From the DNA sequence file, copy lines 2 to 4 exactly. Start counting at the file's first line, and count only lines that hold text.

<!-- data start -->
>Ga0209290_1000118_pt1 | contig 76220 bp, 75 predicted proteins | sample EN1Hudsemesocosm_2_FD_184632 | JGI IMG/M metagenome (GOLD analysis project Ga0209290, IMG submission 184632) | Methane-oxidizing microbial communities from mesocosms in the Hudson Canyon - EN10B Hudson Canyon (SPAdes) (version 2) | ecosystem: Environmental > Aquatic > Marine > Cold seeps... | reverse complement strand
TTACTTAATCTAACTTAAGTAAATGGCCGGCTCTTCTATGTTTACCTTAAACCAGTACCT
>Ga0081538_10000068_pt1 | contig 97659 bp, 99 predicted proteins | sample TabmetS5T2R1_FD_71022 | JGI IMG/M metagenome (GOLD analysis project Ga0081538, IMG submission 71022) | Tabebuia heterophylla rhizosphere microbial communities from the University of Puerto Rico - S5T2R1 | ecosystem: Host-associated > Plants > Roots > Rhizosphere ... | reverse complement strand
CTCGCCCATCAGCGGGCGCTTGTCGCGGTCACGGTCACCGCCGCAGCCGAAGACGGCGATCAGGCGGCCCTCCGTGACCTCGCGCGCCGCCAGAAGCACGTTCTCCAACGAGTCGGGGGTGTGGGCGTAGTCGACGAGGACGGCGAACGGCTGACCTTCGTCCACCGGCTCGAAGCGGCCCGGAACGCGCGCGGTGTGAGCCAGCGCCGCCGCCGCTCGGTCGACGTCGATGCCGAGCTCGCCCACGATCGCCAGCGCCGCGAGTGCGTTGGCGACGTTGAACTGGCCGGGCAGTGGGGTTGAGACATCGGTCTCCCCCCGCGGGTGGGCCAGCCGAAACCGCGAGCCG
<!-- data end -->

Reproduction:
TTACTTAATCTAACTTAAGTAAATGGCCGGCTCTTCTATGTTTACCTTAAACCAGTACCT
>Ga0081538_10000068_pt1 | contig 97659 bp, 99 predicted proteins | sample TabmetS5T2R1_FD_71022 | JGI IMG/M metagenome (GOLD analysis project Ga0081538, IMG submission 71022) | Tabebuia heterophylla rhizosphere microbial communities from the University of Puerto Rico - S5T2R1 | ecosystem: Host-associated > Plants > Roots > Rhizosphere ... | reverse complement strand
CTCGCCCATCAGCGGGCGCTTGTCGCGGTCACGGTCACCGCCGCAGCCGAAGACGGCGATCAGGCGGCCCTCCGTGACCTCGCGCGCCGCCAGAAGCACGTTCTCCAACGAGTCGGGGGTGTGGGCGTAGTCGACGAGGACGGCGAACGGCTGACCTTCGTCCACCGGCTCGAAGCGGCCCGGAACGCGCGCGGTGTGAGCCAGCGCCGCCGCCGCTCGGTCGACGTCGATGCCGAGCTCGCCCACGATCGCCAGCGCCGCGAGTGCGTTGGCGACGTTGAACTGGCCGGGCAGTGGGGTTGAGACATCGGTCTCCCCCCGCGGGTGGGCCAGCCGAAACCGCGAGCCG